French DJS: when to write E in initial “re”?


I thought that initial RE was shortened to R if it is a prefix that doesn’t belong to the root of the word (as in refaire, reposer, etc.).

But in my French DJS manual, I notice that recette is written R-S-E-T, whereas renommé is written R-E-N-O-M-E.

Yet in recette, “re” is part of the root and is not a prefix, while it can be considered a prefix in renommé… so I’m not clear about how to decide whether to include the E or not.



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  1. Hello, Aymeric! Long time no hear.
    In the Sénécal manual, it is written this way: “La voyelle ‘e’, dans la syllabe ‘re’, est omise seulement lorsqu’elle est suivie d’un signe descendant”. Which is the case with “s” and not with “n”…
    But I often wonder too, anyway.

    1. Exactly. The rule for re- in French (Simplified and later) is that the e is always omitted before a descending stroke (irrespective of the pronunciation). That's why the first e in recette is omitted (right s is a descending stroke), but it is written in renommé. So, for example, you would never write the first e in refaire, révision, répartition, rebâtir, rechanger, or rejoindre. You also omit the e if the following stroke is the prefix em- or en- (and not followed by a vowel), as in remplacer, rembourser, rencontrer, etc.

      However, be careful with this rule, because the e in rêve and derivatives (rêver, rêveur) is written. Also, the word rendre is spelled out with the a circle (instead of written as r-nd-r).

        1. Nothing really wrong if you want to adopt it. This is one of the remnants of the omission of ow rule in English. In English, the word "round" was written as r-nd up to and including Simplified Gregg. In English DJS, the ow was spelled out and the word was written in full. For that reason, if you wanted to avoid confusion with the English word, they inserted the a in the French Anniversary and in the French Simplified outlines. But since there is no other word in French with the r-nd blend (or r-nd blend-r) outline, I think you are safe. If you want to do that, you should extend the same rule to prendre, comprendre, apprendre, etc. to be consistent. The only other words I can think would cause confusion with would be emprunteur (from emprunter), or maybe empreindre (but here you insert an e circle).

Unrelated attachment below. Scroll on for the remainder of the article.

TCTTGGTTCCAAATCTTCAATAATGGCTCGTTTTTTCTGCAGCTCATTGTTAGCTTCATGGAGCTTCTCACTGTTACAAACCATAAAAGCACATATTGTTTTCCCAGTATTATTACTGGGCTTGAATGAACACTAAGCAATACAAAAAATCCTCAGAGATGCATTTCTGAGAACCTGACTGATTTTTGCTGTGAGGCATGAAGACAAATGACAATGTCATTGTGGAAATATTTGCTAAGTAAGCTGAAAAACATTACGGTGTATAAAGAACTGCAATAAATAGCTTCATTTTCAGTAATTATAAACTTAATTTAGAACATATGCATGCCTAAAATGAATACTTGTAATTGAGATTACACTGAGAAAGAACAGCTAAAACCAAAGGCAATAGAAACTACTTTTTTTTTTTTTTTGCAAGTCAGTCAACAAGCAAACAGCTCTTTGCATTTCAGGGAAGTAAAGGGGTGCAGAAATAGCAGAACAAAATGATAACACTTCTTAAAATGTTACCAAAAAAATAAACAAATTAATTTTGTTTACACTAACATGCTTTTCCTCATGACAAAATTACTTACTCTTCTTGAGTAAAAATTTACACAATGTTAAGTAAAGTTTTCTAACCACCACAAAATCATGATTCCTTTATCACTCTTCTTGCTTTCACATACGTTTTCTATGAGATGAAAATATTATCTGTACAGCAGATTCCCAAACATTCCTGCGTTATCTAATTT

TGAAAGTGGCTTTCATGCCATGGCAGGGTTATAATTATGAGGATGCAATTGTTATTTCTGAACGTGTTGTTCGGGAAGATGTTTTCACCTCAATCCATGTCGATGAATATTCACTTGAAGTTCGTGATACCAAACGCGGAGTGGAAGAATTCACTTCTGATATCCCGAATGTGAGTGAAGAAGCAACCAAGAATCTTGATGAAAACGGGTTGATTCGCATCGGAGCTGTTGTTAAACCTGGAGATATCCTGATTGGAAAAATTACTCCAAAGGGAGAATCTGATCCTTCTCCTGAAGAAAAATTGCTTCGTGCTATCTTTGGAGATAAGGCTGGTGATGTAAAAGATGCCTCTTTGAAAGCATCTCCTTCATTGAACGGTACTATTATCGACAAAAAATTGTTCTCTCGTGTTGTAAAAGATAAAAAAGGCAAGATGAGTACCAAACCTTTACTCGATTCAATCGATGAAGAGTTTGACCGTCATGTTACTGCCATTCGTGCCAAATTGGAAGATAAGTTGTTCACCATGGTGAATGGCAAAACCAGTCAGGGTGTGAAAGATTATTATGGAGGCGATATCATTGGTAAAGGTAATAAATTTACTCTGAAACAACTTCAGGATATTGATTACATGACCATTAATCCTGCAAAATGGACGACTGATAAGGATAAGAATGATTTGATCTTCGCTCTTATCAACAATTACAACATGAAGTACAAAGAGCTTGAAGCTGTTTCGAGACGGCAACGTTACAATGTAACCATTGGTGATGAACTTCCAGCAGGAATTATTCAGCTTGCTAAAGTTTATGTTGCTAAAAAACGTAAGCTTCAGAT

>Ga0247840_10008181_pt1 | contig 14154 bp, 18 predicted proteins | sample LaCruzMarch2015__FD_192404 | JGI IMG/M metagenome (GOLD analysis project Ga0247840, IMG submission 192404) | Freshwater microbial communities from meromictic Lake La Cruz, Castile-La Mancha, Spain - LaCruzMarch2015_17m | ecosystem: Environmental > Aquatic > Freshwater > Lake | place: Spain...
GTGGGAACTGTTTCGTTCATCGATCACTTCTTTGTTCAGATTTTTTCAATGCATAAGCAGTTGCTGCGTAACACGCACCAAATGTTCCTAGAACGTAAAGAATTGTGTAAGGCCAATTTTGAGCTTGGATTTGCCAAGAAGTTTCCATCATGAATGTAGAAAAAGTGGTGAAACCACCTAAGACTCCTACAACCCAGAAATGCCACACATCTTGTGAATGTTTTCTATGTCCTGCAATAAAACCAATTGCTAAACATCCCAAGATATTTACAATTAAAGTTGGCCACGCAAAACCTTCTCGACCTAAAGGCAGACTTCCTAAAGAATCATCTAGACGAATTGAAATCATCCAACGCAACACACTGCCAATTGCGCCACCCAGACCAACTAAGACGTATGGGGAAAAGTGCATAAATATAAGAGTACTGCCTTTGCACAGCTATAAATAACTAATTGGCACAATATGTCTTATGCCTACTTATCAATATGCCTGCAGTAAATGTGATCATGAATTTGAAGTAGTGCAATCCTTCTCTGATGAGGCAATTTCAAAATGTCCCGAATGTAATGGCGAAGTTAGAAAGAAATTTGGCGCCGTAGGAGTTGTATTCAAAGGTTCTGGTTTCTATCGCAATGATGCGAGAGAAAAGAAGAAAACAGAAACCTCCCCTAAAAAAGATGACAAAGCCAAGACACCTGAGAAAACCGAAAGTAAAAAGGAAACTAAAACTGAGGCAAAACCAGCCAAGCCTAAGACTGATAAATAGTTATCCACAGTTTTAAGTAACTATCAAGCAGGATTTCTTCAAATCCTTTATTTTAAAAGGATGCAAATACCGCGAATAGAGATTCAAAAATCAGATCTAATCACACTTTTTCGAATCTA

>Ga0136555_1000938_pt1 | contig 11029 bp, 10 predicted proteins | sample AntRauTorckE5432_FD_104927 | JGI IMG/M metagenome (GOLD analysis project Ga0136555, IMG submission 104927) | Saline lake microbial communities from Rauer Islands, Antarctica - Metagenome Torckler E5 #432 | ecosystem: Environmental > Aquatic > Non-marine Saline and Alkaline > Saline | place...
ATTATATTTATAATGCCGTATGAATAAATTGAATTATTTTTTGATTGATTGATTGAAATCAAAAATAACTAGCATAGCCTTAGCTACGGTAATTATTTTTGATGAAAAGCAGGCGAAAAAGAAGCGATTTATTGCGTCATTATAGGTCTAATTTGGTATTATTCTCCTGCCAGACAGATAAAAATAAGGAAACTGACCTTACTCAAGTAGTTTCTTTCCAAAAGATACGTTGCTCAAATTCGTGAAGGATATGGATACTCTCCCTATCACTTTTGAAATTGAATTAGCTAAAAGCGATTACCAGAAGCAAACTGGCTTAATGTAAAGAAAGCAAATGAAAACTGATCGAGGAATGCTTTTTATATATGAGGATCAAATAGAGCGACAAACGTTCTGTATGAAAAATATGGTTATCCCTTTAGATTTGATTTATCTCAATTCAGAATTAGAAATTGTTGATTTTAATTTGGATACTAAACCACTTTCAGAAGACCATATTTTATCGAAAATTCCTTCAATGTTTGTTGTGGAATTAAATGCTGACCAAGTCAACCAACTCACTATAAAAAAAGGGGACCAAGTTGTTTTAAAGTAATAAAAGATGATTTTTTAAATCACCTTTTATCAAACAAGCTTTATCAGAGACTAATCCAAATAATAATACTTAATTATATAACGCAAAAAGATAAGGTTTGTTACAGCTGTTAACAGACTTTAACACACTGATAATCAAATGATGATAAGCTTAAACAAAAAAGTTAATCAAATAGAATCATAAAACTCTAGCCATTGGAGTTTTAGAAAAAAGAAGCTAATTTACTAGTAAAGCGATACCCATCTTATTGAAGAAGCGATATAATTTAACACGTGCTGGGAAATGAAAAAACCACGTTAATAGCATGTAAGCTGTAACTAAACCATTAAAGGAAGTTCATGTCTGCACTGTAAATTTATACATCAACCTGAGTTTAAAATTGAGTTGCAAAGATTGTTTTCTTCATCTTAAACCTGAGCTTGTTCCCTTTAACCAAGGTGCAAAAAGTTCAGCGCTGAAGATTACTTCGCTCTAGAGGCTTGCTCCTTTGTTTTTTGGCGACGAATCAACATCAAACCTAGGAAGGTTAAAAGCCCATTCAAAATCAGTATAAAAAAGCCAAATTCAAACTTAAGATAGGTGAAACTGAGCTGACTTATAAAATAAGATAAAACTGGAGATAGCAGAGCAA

2. I'm going to stick my neck out and hazard a guess as to why the rule is what it is.

    An r- followed by a counterclockwise down-stroke makes an acute angle, and Gregg shorthand favors acute angles.

    If the down-stroke is clockwise, there is not really an acute angle, but including the -e- is somewhat awkward, and especially so if the down-stroke is s. A roughly right angle or a curved joining is not problematic in this instance.

    On the other hand, an r followed by a horizontal or up-stroke makes an oblique angle, and Gregg shorthand is designed to avoid oblique angles when possible. Including the -e- avoids the oblique angle.

    So here's a question, given that I'm ignorant of French Gregg. What happens in words like relier, where the l is horizontal but begins with a counterclockwise down-stroke? Is the -e- included or not?

    1. It is written in relier.

      As far as I can tell, the re- rule first appeared in the 1902 Revised Edition of the manual, and it simply read: "While the omission of vowels in general is left to a very large extent to the judgment of the writer, the following suggestions will be of assistance: (a) The vowel may be omitted in dis and mis; also in be, de and re when a better outline is obtained by doing so." The rule was restated more clearly in the 1916 New and Revised Edition as "The vowel is omitted in the prefixes be, de, re, dis, mis. The vowel is retained when re precedes the forward characters, K, G, R, L, N, M, T, D." In the Anniversary edition, the rule was rewritten as "The vowel is omitted in the syllables be, de, re, dis, and mis. The vowel in re is omitted only before a downward character." This last version is the way it was translated in the Sénécal manual, since his version is based on Anniversary Gregg.

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